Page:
that Dr. Lee presented a grave
threat to national security.
Dr. Lee is charged with downloading weapons test and design data
onto 10 portable computer tapes, 7 of
which are missing. Dr. Lee has indicated through his lawyers that he
destroyed the tapes, but the government maintains that if he spirited
them away to a hostile power after
his release they could alter the global
balance of power.
By granting bail, the judge appears to have accepted the defense's
claims that those assertions are exaggerated. And while the judge also
rejected the government's request
for a seven-day stay of Dr. Lee's
release on $1 million bail, he did
grant a three-day stay to give prosecutors time to prepare an appeal
and receive permission to file it from
the United States solicitor general.
The judge reversed his denial of
bail to Dr. Lee after receiving new
information at a hearing two weeks
ago, including an F.B.I. agent's admission that he had provided incorrect testimony on several critical
issues, which made Dr. Lee appear
deceitful when he had not been.
"We must note that had Judge
Parker been provided the complete
record in December, Dr. Lee would
not have spent eight months in solitary confinement in shackles," Mark
Holscher, one of Dr. Lee's lawyers,
said after this morning's hearing.
The judge ordered Dr. Lee's lawyers and the prosecutors to meet this
afternoon to work out the conditions
of his release, which the judge
agreed to modify only slightly from a
draft proposal he released last week.
These changes included an explicit
order that Dr. Lee could garden in
his backyard at home, that he could
use an ambulance if he required
emergency medical treatment, and
that staff members of the Albuquerque law firm representing him could
pick Dr. Lee up and transport him to
and from the courthouse here when
he was meeting with lawyers to prepare his case.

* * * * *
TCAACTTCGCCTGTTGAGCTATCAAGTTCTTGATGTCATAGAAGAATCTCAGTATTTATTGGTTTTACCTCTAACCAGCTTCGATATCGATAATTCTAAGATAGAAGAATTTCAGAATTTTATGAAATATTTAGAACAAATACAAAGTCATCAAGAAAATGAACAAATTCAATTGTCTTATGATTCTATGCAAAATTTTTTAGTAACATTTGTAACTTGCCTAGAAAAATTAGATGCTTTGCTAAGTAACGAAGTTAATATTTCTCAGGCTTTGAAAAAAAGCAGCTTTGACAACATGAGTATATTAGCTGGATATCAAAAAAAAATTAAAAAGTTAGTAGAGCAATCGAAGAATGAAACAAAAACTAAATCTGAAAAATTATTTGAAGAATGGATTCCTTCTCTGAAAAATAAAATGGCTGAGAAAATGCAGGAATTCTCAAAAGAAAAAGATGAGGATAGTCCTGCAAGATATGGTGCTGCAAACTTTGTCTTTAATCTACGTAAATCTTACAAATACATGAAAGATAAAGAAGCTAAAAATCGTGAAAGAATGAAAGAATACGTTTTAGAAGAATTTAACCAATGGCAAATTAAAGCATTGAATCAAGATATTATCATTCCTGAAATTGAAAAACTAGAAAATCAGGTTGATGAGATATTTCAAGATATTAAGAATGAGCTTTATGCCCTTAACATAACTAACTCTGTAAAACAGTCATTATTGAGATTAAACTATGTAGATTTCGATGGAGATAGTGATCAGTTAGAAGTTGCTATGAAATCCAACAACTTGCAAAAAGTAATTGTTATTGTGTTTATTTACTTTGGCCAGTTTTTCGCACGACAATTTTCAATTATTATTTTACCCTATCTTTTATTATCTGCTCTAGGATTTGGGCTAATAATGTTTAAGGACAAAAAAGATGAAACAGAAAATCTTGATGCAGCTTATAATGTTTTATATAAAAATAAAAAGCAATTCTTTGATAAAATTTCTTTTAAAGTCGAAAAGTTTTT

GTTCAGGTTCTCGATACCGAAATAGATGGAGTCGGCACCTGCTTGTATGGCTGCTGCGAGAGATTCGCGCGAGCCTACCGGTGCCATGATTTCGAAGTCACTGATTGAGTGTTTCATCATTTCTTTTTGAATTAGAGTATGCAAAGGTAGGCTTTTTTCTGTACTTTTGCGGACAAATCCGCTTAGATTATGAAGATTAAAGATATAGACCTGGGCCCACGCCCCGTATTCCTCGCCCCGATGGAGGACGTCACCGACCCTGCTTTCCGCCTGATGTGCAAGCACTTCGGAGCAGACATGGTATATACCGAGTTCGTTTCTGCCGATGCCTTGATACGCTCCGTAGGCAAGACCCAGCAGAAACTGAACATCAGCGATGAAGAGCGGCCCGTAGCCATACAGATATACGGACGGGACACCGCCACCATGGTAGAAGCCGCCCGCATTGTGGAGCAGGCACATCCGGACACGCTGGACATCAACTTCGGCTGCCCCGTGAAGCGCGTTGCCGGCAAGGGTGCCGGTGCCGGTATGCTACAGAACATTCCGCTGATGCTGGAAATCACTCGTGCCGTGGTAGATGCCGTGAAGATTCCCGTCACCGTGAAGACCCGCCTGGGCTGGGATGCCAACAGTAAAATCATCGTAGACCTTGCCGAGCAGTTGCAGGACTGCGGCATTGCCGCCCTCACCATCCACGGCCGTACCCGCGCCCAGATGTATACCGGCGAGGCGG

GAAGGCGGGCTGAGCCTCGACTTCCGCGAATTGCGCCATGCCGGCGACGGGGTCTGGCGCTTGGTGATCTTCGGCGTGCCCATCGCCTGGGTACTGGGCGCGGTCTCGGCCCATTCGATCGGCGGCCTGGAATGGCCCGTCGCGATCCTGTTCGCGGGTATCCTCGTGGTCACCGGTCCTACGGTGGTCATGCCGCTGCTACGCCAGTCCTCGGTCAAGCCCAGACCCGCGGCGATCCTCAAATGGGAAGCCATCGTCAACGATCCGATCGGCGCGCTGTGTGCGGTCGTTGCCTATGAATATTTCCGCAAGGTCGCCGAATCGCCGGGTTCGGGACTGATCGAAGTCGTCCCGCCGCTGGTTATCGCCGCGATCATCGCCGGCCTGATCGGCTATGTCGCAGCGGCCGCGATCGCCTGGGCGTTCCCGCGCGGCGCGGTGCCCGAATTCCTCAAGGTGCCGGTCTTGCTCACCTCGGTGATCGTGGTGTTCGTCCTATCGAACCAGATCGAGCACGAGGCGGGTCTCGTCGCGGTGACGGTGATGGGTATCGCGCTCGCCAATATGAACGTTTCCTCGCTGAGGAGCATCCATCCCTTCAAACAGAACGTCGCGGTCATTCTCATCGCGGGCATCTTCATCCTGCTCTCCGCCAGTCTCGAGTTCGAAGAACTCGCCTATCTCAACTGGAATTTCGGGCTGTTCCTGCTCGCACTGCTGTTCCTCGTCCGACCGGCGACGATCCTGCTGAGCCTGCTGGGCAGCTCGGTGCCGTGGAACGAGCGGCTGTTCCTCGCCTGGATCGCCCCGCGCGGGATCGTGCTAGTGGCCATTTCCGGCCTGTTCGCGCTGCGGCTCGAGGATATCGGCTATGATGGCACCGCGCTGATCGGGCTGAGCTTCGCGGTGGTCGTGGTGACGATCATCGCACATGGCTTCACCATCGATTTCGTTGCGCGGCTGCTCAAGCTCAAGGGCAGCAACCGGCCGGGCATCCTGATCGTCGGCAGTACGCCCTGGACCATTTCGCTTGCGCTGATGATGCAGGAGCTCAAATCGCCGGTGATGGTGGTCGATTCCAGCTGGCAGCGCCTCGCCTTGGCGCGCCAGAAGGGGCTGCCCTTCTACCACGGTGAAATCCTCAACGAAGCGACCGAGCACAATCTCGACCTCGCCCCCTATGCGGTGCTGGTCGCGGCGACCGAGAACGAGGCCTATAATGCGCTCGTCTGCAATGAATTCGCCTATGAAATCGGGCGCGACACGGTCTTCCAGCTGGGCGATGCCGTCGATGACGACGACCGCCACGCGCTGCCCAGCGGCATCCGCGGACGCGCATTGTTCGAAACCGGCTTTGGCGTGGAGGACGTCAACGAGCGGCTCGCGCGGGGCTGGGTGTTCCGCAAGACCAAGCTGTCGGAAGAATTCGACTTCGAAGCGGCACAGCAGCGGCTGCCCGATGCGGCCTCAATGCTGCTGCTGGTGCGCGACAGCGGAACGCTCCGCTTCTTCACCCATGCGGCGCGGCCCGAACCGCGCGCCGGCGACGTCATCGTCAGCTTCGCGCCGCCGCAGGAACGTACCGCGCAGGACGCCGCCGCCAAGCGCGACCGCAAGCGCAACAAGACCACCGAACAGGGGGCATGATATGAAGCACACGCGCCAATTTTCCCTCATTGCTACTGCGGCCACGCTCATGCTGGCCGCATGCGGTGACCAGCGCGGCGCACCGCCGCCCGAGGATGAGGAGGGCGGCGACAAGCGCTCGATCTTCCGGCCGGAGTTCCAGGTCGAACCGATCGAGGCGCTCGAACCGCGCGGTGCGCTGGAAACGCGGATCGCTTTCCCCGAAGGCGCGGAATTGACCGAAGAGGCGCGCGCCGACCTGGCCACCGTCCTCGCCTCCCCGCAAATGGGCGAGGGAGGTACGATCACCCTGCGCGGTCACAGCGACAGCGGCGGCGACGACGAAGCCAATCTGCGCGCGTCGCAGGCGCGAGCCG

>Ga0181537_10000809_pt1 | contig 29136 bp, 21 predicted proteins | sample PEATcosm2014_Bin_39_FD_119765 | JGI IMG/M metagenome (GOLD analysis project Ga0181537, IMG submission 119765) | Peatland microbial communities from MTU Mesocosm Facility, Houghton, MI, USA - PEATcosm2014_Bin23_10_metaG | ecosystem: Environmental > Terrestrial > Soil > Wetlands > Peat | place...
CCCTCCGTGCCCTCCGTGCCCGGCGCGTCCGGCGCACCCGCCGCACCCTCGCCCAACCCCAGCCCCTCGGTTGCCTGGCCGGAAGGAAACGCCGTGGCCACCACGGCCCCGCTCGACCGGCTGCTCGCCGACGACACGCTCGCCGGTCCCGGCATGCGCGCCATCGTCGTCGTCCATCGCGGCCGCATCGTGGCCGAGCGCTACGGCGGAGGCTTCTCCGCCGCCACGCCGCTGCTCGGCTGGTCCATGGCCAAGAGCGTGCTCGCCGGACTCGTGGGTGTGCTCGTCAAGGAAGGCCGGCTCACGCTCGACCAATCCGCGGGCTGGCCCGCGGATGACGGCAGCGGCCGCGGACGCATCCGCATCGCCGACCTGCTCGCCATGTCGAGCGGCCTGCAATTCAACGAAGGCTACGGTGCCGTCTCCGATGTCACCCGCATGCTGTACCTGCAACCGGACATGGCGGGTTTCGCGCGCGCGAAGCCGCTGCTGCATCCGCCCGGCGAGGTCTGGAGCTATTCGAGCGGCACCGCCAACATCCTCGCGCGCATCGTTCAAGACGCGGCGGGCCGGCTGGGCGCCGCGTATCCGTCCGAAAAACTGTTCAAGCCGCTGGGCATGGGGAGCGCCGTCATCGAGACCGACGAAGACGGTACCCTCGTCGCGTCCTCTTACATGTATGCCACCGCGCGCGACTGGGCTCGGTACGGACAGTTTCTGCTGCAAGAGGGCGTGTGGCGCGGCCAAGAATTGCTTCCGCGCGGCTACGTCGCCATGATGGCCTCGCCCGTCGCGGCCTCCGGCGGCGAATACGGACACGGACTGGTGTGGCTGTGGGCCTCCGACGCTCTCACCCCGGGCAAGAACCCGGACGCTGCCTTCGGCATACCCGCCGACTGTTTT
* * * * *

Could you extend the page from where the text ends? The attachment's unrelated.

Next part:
The judge tersely rejected arguments by the lead prosecutor,
George Stamboulidis, that tight restraints needed to be imposed on Dr.
Lee's communications with his wife,
Sylvia, and on his wife's communications with third parties outside their
home near Los Alamos.
"I'll reject that out of hand,"
Judge Parker said when Mr. Stamboulidis began discussing limits on
Dr. Lee's conversations with his
When Mr. Stamboulidis argued
that Dr. Lee might use his wife to
unwittingly pass along a coded message that would result in the transfer
of weapons secrets, an act of espionage, Judge Parker expressed pointed skepticism.
"The scenario you described suggests Dr. Lee would consciously subject his wife to an offense that could
subject her to the death penalty," he
said in rejecting any restraints on
Mrs. Lee's communications outside
"I'm just glad he's getting out,"
said Alberta Lee, Dr. Lee's daughter.
"Any conditions are fine."
Lifting of Security Steps
WASHINGTON, Aug. 29 (AP) --
Scientists from countries like China,
Russia and Iran are expected soon to
resume normal ties with the Energy
Department's three nuclear weapons research labs, ending a 10-month
ban on virtually all such contact.
Concerned about safeguarding nuclear secrets, Congress last November barred scientists from 25 "sensitive" countries from visiting the
labs, having contact with lab scientists or access to any computer systems at the sites.
The law said the moratorium could
be lifted only after directors of the
Federal Bureau of Investigation and
the Central Intelligence Agency determined that the foreign visitors
program had safeguards to prevent
the loss of nuclear secrets.
The F.B.I. director, Louis J. Freeh,
and C.I.A. director, George J. Tenet,
informed key members of Congress
on Tuesday that they had concluded
that the system met those security